9-Making an Argument

47 Components of an Argument

Making an argument in an essay, term paper, blog post or other college writing task is like laying out a case in court. Just as there are conventions that attorneys must adhere to as they make their arguments in court, there are conventions in arguments made in research assignments. Among those conventions is to use the components of an argument.


This section on making an argument was developed with the help of “Making Good Arguments” in The Craft of Research, by Wayne Booth, Gregory Colomb, and Joseph Williams, University of Chicago Press, 2003.

The arguments you’re used to hearing or participating in with friends about something that is uncertain or that needs to be decided contain the same components as the ones you’ll need to use in academic writing. Arguments contain those components because those are the ones that work—used together, they stand the best chance of persuading others that you are correct.

For instance, the question gets things started off. The claim, or thesis, tells people what you consider a true way of describing a thing, situation, relationship, or phenomenon or what action you think should be taken. The reservations, alternatives, and objections that someone else brings up in your sources (or that you imagine your readers logically might have) allow you to demonstrate how your reasons and evidence (maybe) overcome that kind of thinking—and (you hope) your claim/thesis comes out stronger for having withstood that test.

Activity: Labeled Components

Read the short dialog on pages 114 and 115 in the ebook The Craft of Research by Wayne Booth, Gregory Colomb, and Joseph Williams. The components of an argument are labeled for you.

Example: Argument as a Dialog

Here’s a dialog of an argument, with the most important components labeled.


Jerald: Where should we have my parents take us for dinner when they’re here on Sunday? [He asks the question about something that’s unsettled.]
Cathy: We should go to The Cascades! [She makes her main claim to answer the question.] It’s the nicest place around. [Another claim, which functions as a reason for the main claim.]
Jerald: How so? [He asks for a reason to believe her claims.]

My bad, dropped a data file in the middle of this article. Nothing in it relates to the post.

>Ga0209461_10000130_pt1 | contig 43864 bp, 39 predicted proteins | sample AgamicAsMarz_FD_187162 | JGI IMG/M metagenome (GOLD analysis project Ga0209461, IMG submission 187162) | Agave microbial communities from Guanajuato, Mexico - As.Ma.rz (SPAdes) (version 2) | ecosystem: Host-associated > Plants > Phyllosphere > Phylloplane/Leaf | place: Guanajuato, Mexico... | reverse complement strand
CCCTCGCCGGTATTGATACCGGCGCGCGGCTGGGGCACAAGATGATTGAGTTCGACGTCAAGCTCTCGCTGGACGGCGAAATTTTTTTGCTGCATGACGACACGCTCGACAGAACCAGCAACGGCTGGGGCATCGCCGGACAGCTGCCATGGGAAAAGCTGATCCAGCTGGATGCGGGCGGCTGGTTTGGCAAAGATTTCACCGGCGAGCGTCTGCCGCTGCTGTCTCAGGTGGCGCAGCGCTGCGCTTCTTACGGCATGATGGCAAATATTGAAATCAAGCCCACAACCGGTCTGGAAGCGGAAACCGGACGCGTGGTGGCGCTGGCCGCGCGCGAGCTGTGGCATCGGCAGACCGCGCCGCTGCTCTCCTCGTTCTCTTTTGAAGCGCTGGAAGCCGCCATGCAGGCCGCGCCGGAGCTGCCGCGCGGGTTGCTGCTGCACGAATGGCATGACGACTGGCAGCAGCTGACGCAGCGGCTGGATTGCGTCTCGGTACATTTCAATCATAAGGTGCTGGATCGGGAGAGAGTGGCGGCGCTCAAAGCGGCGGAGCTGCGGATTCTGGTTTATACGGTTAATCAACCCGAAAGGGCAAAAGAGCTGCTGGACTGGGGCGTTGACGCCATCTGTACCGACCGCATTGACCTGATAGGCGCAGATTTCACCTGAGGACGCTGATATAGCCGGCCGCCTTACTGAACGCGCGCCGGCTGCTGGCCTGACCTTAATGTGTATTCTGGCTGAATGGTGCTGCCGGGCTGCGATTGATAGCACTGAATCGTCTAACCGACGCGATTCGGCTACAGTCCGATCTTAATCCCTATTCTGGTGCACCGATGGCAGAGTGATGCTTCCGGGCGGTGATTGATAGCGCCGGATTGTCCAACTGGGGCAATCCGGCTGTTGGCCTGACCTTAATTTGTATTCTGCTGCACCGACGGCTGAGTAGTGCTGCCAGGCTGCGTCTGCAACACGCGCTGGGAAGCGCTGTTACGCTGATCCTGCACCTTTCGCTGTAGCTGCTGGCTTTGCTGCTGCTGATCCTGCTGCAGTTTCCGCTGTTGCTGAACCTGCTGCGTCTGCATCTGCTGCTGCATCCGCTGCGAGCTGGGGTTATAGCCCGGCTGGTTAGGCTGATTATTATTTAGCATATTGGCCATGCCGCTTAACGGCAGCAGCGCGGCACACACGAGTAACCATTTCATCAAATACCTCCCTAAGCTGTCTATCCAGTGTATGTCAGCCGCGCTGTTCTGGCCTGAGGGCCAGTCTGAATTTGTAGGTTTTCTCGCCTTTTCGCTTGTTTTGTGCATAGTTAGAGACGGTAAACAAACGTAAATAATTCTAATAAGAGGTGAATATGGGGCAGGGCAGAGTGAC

Cathy: White table cloths. [She gives a reason.]
Jerald: What’s that have to do with how good the food is? [He doesn’t see how her reason is relevant to the claim.]
Cathy: Table cloths make restaurants seem upscale. [She relates her reason for the claims.] And I’ve read a survey in Columbus Metro that says the Cascades is one of the most popular restaurants in town. [She offers evidence.]
Jerald: I never read the Metro. And Dino’s has table cloths. [He offers a point that contradicts her reason.]
Cathy: I know, but those are checkered! I’m talking about heavy white ones. [She acknowledges his point and responds to it.]
Jerald: My dad loves Italian food. I guess he’s kind of a checkered-table-cloth kind of guy? [He raises another reservation or objection.]
Cathy: Yeah, but? Well, I know The Cascades has some Italian things on the menu. I mean, it’s not known for its Italian food but you can order it there. Given how nice the place is, it will probably be gourmet Italian food. [She acknowledges his point and responds to it. There’s another claim in there.]
Jerald: Ha! My dad, the gourmet? Hey, maybe this place is too expensive. [He raises another reservation.]
Cathy: More than someplace like Dino’s. [She concedes his point.]
Jerald: Yeah. [He agrees.]
Cathy: But everybody eats at The Cascades with their parents while they’re students here, so it can’t be outlandishly expensive. [She now puts limits on how much she’s conceding.]
Activity: Components of an Argument


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Choosing & Using Sources: A Guide to Academic Research Copyright © 2015 by Teaching & Learning, Ohio State University Libraries is licensed under a Creative Commons Attribution 4.0 International License, except where otherwise noted.